Affiliations: [a] Department of Pediatrics, Rutgers Robert Wood Johnson Medical School, New Brunswick, NJ, USA
| [b] Department of Pediatrics, Jersey Shore University Medical Center, NJ, USA
Address for correspondence: Anna Petrova, Department of Pediatrics, Rutgers Robert Wood Johnson Medical School, 89 French Street, New Brunswick, NJ 08901, USA. E-mail: [email protected].
Abstract: BACKGROUND:The purpose of this study was to identify the pattern and factors associated with changes in cranial ultrasound (CUS) -detected findings in infants born at or less than 28 weeks of gestation. METHODS:We compared readings of CUS performed at the end of the first week of life and at 4–5 weeks of age. Alteration of CUS findings was classified as: (i) unchanged, if no deviation was detected (Group 1); (ii) worsening, if there were new findings (Group 2); and (iii) improvement, if there was normalization or reduction in severity (Group 3). Descriptive statistics, multivariate controlled logistic regression, and kappa (k) statistics with 95% Confidence Interval (95% CI) were reported. RESULTS:Among 510 studied infants, 82.3% (95% CI 78.8–85.4) were in Group 1, 10.0% (95% CI 7.7–12.9) in Group 2, and 7.7% (95% CI 5.7–10.3) in Group 3. Overall agreement between the two scans was moderate (k 0.62; 95% CI 0.55–0.69). Worsening of CUS findings was associated with neonatal morbidities independently from gestational age and birth weight. The probability for worsening of CUS findings was higher in infants with an initial diagnosis of intraventricular hemorrhage (IVH) grade 2, than in those reported as no pathology/IVH grade 1 (Odds Ratio 5.79; 95% CI 2.42–13.91) or IVH grade 3–4 (Odds Ratio 3.81; 95% CI 1.10–13.21). CONCLUSIONS:In very preterm born infants, the initial CUS findings in combination with neonatal morbidities can help predict the brain lesions that are seen at the end of the first month of life and could be useful in their clinical management.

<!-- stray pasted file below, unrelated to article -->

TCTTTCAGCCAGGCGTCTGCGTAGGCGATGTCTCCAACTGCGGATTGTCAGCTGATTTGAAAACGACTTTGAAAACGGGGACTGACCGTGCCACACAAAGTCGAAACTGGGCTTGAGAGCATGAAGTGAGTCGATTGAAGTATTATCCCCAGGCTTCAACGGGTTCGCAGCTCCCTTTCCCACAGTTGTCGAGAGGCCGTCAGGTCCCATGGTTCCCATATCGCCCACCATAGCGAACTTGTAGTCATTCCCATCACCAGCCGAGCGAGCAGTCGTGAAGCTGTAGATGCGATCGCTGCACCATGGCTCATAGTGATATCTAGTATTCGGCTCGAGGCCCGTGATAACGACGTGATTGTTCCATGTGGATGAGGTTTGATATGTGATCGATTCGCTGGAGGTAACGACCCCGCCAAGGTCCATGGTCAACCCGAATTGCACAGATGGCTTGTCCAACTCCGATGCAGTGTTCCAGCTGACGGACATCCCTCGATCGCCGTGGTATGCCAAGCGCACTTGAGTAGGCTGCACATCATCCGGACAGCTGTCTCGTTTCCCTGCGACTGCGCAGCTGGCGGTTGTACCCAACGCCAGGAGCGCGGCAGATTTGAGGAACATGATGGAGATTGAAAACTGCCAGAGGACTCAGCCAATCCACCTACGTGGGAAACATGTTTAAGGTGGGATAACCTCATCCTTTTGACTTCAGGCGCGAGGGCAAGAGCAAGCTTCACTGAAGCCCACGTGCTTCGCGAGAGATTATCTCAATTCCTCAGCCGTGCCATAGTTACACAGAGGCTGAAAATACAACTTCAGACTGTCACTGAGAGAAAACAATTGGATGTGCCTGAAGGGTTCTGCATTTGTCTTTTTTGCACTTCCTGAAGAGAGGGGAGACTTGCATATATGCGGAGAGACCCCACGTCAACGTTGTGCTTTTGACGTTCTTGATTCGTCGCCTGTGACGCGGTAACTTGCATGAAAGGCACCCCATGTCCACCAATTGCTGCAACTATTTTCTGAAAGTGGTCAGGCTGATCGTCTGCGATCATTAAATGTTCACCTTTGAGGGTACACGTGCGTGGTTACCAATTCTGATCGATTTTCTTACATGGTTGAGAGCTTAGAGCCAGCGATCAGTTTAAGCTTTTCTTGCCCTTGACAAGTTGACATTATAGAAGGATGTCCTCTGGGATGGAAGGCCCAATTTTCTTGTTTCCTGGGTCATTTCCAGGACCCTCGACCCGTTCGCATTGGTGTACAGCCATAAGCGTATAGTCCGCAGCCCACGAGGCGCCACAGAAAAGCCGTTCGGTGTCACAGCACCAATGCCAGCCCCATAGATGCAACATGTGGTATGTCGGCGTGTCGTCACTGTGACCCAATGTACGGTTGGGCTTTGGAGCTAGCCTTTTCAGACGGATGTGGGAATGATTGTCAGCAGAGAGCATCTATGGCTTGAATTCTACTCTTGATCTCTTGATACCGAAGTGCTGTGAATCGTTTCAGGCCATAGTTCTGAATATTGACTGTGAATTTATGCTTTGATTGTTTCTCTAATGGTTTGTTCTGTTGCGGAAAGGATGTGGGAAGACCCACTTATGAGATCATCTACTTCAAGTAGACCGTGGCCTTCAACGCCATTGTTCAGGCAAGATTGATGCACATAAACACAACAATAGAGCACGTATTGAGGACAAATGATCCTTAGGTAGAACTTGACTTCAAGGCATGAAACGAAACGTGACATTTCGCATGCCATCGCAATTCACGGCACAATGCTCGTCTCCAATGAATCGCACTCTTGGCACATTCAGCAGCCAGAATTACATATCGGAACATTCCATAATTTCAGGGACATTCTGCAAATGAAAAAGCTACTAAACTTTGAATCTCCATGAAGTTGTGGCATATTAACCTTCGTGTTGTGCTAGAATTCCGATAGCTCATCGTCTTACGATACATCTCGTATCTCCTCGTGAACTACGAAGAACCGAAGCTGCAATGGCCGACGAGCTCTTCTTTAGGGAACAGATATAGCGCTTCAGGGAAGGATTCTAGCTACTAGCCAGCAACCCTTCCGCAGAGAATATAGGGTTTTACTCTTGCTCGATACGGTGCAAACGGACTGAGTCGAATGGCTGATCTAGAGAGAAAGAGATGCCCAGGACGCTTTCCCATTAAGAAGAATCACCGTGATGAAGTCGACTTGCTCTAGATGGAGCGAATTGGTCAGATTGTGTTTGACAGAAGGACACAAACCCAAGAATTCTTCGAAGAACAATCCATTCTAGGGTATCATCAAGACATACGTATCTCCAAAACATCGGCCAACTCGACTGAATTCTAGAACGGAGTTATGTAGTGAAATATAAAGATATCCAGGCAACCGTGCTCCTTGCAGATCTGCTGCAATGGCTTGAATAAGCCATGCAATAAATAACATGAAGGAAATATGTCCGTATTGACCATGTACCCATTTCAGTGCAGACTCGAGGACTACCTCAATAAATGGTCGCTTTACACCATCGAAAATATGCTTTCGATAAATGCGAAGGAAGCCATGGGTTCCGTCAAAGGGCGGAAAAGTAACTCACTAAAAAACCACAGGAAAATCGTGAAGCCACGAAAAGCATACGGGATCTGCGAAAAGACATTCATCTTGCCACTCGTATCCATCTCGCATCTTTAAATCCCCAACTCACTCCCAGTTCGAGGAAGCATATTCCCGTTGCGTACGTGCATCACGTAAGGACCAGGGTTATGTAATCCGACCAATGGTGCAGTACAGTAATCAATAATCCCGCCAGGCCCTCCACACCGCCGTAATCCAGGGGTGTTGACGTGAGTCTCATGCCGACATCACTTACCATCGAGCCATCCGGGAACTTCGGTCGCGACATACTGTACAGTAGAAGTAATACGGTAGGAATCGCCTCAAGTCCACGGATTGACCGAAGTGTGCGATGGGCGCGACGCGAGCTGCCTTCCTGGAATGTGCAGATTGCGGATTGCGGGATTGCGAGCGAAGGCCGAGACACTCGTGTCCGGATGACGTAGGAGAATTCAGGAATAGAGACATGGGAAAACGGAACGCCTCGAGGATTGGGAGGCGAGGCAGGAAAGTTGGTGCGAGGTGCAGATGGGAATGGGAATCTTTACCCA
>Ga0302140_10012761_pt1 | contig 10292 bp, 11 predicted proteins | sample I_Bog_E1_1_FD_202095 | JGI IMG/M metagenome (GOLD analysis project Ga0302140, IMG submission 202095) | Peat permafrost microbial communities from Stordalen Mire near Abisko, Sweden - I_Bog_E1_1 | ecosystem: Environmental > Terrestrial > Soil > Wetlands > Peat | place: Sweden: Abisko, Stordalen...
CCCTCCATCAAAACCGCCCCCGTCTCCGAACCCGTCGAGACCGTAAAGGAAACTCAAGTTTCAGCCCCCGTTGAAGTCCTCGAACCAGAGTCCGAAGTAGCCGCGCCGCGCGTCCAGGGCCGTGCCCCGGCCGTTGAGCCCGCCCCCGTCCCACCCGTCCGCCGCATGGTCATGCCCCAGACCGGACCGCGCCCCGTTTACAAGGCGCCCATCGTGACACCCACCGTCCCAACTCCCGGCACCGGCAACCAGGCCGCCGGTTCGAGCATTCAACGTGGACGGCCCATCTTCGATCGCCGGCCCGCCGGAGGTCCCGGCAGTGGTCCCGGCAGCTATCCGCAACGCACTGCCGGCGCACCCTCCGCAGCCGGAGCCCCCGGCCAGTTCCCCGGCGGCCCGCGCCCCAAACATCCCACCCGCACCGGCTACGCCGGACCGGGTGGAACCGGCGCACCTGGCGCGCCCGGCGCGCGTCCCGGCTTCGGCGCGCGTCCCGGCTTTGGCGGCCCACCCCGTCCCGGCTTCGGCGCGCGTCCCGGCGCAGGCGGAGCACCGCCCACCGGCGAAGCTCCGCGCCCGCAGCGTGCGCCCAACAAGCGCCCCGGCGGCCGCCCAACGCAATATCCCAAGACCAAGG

Keywords: Neuropathology, serial cranial ultrasound, very preterm infants